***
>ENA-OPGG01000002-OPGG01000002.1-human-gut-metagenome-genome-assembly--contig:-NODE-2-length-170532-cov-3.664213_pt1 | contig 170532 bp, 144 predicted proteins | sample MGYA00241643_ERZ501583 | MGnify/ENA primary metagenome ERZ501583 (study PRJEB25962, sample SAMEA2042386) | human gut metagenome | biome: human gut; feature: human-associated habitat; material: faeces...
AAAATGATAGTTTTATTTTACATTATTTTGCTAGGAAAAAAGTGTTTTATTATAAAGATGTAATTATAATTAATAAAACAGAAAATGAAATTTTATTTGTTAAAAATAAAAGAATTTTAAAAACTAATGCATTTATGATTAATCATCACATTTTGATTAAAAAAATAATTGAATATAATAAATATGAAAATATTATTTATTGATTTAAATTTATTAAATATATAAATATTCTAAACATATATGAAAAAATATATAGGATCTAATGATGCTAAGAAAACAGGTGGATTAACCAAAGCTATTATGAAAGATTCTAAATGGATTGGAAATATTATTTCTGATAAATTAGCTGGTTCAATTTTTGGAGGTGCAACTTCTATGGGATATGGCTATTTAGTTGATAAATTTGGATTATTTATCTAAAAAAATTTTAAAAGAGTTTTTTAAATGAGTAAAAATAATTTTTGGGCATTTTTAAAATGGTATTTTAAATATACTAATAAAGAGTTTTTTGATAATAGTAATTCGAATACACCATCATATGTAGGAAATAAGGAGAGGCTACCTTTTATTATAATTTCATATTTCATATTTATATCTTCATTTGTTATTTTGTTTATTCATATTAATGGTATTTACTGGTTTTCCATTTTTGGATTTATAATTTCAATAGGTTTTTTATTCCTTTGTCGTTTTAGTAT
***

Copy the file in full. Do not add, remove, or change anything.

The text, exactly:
>ENA-OPGG01000002-OPGG01000002.1-human-gut-metagenome-genome-assembly--contig:-NODE-2-length-170532-cov-3.664213_pt1 | contig 170532 bp, 144 predicted proteins | sample MGYA00241643_ERZ501583 | MGnify/ENA primary metagenome ERZ501583 (study PRJEB25962, sample SAMEA2042386) | human gut metagenome | biome: human gut; feature: human-associated habitat; material: faeces...
AAAATGATAGTTTTATTTTACATTATTTTGCTAGGAAAAAAGTGTTTTATTATAAAGATGTAATTATAATTAATAAAACAGAAAATGAAATTTTATTTGTTAAAAATAAAAGAATTTTAAAAACTAATGCATTTATGATTAATCATCACATTTTGATTAAAAAAATAATTGAATATAATAAATATGAAAATATTATTTATTGATTTAAATTTATTAAATATATAAATATTCTAAACATATATGAAAAAATATATAGGATCTAATGATGCTAAGAAAACAGGTGGATTAACCAAAGCTATTATGAAAGATTCTAAATGGATTGGAAATATTATTTCTGATAAATTAGCTGGTTCAATTTTTGGAGGTGCAACTTCTATGGGATATGGCTATTTAGTTGATAAATTTGGATTATTTATCTAAAAAAATTTTAAAAGAGTTTTTTAAATGAGTAAAAATAATTTTTGGGCATTTTTAAAATGGTATTTTAAATATACTAATAAAGAGTTTTTTGATAATAGTAATTCGAATACACCATCATATGTAGGAAATAAGGAGAGGCTACCTTTTATTATAATTTCATATTTCATATTTATATCTTCATTTGTTATTTTGTTTATTCATATTAATGGTATTTACTGGTTTTCCATTTTTGGATTTATAATTTCAATAGGTTTTTTATTCCTTTGTCGTTTTAGTAT